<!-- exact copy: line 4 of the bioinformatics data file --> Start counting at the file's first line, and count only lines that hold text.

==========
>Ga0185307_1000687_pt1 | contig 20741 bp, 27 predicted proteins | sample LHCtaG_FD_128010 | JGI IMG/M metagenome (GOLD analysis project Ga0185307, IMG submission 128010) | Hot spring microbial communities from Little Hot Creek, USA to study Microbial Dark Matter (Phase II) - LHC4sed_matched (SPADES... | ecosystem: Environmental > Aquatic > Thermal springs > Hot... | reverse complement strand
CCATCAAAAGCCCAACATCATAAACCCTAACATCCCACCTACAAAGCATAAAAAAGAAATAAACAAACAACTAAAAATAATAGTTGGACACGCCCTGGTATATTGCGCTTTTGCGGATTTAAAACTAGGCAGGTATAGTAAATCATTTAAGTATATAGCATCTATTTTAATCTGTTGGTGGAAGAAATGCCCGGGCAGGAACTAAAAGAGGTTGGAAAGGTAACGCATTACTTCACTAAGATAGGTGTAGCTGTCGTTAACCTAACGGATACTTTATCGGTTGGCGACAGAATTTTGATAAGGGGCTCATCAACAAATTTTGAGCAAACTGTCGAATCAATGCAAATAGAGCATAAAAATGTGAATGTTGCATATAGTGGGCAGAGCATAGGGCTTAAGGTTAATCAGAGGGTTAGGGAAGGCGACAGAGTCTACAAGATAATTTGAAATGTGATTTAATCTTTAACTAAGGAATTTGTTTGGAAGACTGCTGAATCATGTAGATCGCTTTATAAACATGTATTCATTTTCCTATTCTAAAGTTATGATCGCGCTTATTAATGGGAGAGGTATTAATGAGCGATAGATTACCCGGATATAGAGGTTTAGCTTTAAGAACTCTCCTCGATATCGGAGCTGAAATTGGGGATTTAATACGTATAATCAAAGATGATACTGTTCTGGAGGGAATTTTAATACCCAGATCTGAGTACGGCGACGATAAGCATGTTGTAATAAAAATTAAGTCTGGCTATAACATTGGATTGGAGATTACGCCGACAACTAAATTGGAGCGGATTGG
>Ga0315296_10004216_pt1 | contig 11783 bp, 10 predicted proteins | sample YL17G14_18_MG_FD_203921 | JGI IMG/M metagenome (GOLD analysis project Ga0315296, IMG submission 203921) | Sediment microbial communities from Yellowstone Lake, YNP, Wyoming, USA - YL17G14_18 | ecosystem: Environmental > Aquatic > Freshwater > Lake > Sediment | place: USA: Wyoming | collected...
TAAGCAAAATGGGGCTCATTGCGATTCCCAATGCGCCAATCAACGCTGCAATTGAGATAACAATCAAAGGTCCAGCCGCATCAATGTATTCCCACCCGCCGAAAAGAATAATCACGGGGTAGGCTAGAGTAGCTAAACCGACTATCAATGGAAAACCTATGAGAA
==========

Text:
TAAGCAAAATGGGGCTCATTGCGATTCCCAATGCGCCAATCAACGCTGCAATTGAGATAACAATCAAAGGTCCAGCCGCATCAATGTATTCCCACCCGCCGAAAAGAATAATCACGGGGTAGGCTAGAGTAGCTAAACCGACTATCAATGGAAAACCTATGAGAA